The attraction of the sonnet sequence for British linguistically innovative poets is that it provides a perfect answer to the tension between the long poem and the lyric.‘Linguistically innovative poets seem on the whole to opt for the sequence over the stand-alone sonnet and I think this can be explained by their historical preference for the accumulative and speculative poetic “project” as opposed to the singularity and poise of the discreet lyric,’ writes Jeff Hilson in his introduction to the Reality Street Book of Sonnets. This is true though perhaps he is denigrating lyric poise a little too much. (anthol 16) While there is a contemporary push towards the long poem, particularly in the sequence form that Jack Spicer called the serial poem, there is a contrary pull not only towards the lyric (which is another story) but towards various techniques of constraint and limitation, one seen in its strictest shape in the work of the Oulipo, who innovated widely, even wildly, with sonnets, and in other procedural and conceptual poetics. The Oulipo insist on the distinction between conventions which are sanctioned by tradition (one of the reasons for the frequent return to the sonnet in literary history is for the continuity and authority afforded by simply plugging into previous manifestations of the form) and constraints which are freshly invented for the occasion, and of which innovative sonnets provide a prime example. The sonnet is the one stanza form, with its internal divisions, that may translate into free verse: it is a visibly recognisable form. The sonnet provides a consolidating restraint for the practice of non-metrical poetry, which risks dispersion in long poetry projects, and the innovative sonnet can be put beside other alternative structurings: prose poetry, isoverbalism, concrete poetry and other spatial practices. However, as it always has, the sonnet sequence offers a flexible vehicle for extension and contrast.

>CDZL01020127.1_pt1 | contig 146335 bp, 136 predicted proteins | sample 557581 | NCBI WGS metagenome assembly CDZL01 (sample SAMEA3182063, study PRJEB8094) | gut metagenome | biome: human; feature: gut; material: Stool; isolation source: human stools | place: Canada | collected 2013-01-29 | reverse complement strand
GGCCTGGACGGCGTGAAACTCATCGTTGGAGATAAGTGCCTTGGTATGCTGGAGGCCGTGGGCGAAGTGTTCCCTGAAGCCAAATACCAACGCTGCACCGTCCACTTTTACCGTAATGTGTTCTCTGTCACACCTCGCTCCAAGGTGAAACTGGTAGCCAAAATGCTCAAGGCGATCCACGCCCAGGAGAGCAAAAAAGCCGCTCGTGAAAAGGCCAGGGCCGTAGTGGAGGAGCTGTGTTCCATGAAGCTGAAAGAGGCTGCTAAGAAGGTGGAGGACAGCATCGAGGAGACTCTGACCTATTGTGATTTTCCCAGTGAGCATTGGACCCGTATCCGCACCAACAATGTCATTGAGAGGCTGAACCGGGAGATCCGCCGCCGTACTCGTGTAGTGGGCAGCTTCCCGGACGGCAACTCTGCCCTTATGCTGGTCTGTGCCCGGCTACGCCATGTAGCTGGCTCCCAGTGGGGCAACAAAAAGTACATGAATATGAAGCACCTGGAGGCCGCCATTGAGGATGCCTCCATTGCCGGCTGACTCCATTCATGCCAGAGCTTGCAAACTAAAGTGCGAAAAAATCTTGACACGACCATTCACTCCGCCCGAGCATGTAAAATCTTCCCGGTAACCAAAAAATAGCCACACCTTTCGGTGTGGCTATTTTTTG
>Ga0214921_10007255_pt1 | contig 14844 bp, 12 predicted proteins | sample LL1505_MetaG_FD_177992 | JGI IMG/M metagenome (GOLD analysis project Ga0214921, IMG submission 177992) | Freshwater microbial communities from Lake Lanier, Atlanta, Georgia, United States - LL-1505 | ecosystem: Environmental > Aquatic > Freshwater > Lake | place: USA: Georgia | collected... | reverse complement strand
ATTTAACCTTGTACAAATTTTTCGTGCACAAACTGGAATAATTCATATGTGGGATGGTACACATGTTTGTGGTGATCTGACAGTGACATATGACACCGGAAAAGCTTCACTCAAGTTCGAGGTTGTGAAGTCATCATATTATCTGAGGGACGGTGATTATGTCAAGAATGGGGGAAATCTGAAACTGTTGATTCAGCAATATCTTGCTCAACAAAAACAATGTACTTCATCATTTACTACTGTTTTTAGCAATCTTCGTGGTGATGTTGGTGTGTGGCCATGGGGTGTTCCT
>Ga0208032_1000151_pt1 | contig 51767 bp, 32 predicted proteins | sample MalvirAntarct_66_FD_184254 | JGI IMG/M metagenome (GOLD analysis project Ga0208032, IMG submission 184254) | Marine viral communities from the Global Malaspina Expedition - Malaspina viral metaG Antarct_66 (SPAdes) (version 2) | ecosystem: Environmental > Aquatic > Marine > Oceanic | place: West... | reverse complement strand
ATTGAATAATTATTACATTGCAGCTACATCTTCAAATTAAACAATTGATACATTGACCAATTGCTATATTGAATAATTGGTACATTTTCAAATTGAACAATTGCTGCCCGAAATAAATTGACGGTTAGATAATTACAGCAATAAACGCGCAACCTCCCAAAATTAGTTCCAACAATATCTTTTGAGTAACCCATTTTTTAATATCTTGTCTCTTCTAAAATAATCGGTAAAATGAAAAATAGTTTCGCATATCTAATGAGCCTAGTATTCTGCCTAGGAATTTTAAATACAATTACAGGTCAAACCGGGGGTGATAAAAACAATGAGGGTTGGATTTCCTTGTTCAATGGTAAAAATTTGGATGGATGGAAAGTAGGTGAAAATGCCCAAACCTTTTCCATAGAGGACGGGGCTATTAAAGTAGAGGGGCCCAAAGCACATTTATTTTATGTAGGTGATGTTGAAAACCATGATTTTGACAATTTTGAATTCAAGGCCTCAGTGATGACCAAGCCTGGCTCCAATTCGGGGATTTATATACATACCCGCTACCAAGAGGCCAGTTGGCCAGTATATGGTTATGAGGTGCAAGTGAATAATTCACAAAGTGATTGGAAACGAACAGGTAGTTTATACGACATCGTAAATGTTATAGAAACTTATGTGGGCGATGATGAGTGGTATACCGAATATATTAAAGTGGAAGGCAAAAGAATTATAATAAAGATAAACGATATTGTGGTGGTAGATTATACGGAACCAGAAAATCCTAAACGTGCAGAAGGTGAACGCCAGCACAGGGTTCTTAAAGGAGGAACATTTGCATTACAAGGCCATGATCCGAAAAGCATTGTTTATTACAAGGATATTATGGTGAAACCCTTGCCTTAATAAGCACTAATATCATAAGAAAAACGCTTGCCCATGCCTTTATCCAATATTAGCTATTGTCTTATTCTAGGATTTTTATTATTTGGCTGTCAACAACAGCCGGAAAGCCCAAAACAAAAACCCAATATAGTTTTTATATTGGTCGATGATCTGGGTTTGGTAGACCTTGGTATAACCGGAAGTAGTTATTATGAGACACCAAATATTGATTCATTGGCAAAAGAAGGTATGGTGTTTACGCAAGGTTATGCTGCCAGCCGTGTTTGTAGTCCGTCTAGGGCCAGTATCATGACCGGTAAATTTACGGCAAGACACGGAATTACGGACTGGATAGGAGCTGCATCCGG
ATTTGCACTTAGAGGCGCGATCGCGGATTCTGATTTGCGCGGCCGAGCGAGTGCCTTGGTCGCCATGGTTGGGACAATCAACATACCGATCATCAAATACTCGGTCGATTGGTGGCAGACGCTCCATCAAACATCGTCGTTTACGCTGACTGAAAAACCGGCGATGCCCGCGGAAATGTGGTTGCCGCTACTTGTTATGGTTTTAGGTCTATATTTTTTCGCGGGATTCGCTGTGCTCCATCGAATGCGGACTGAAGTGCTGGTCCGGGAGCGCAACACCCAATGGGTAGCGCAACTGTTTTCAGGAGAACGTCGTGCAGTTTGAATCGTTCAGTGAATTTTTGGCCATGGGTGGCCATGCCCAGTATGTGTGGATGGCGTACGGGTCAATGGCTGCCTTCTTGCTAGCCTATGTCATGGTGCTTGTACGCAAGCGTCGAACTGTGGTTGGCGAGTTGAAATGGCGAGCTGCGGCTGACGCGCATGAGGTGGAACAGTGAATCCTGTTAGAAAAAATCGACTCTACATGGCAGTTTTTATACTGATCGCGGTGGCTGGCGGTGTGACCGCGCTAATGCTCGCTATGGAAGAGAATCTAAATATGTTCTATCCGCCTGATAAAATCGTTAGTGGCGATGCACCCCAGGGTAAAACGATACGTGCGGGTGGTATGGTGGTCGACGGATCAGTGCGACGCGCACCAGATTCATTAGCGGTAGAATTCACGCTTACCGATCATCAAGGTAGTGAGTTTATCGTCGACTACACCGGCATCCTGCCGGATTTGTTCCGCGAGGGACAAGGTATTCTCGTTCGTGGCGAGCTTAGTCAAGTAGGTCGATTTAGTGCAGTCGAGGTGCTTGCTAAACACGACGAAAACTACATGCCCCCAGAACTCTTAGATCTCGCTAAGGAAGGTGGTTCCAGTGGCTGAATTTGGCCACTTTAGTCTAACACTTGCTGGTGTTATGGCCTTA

It is hard to imagine Roy Fisher or Lee Harwood writing sonnets in the sixties, even though Harwood mixed with New York poets known to favour the form; an early poem praises Edwin Denby. Edwin Morgan’s brilliant ‘Glasgow Sonnets’ (1973) are not innovative in the sense I propose here despite coming from Morgan’s most restlessly innovative collection, From Glasgow to Saturn. Gavin Selerie’s sequences of the late 1980s and early 1990s seemed isolated and out of place among the free and open forms abundant in the London scene. When he ventriloquises Goethe, ‘I’m used to carving from a whole block/ and now, it seems, I need to use glue’, (p. 9 Tilting) he expresses the contrast of writing longer forms to the fiddly small object-poem. Peter Riley and John Welch offer equally isolated examples of sonnets in the 1980s. Paul Evans’ ‘Two Sonnets’ (1979) indeed used glue, and are cut-up sonnets – matching innovation with tradition – but read now as a part of his drift to an inexplicable traditionalism, the kind of formalism of which I’m not speaking here. (See my edition of his work for Shearsman).
There are three practices that permitted the innovative sonnet sequence since as collected in Hilson’s anthology: Berrigan, Raworth and the Oulipo. As Hilson himself says: ‘It’s no exaggeration to say that Berrigan’s poems have been responsible for something of a latter-day sonnet renaissance amongst linguistically innovative poets’, including for an early moment Evans and most recently John Goodby, in his 2010 Illennium. (11) Ted Berrigan’s Sonnets had been anthologised regularly but were out of print until Penguin published a definitive edition in 2000. Collage in form, there was plenty of glue in evidence; Berrigan contrasted his sonnets to his ‘open’ poems. (nice 79)
Around 1986 Tom Raworth abandoned open sequences and wrote 14 line poems, the first 42 published as ‘Sentenced to Death’ in Visible Shivers in 1987. The continuing and concluding 111, written between 1988 and 1990 were published in 1993 as Eternal Sections. More glue: more collage.
The already mentioned Oulipo interest in sonnets, in Queneau’s Thousand Billion Sonnets and in other numerically ordained sequences such as Jacques Roubaud’s Some Thing Black, may have fed into the innovative sonnet craze of our own day, as they rode alongside other Oulipo works – prose texts by Calvino and Perec – which became domesticated in Britain from the late 1980s onwards.
Finally the force of postmodernist play to release the historically-repressed form cannot be underestimated. The sonnet revival was bound to happen. Modernists reviled the form. Williams said ‘All sonnets say the same thing of no importance,’ by which he was negatively confirming my more affirmative sense that forms think because form thinks. But the formal torquing of innovative sonnets ensures that they do not say the same thing, because formal constraints are not ordained conventions.
Note: e.e. cummings and Rilke apart, Williams’ friend Louis Zukofsky was busily writing ‘A 7’ in the 1930s, entuning Marx (and later Spinoza) in sonnets with mathematical values placed upon repetition that prefigures the Oulipo.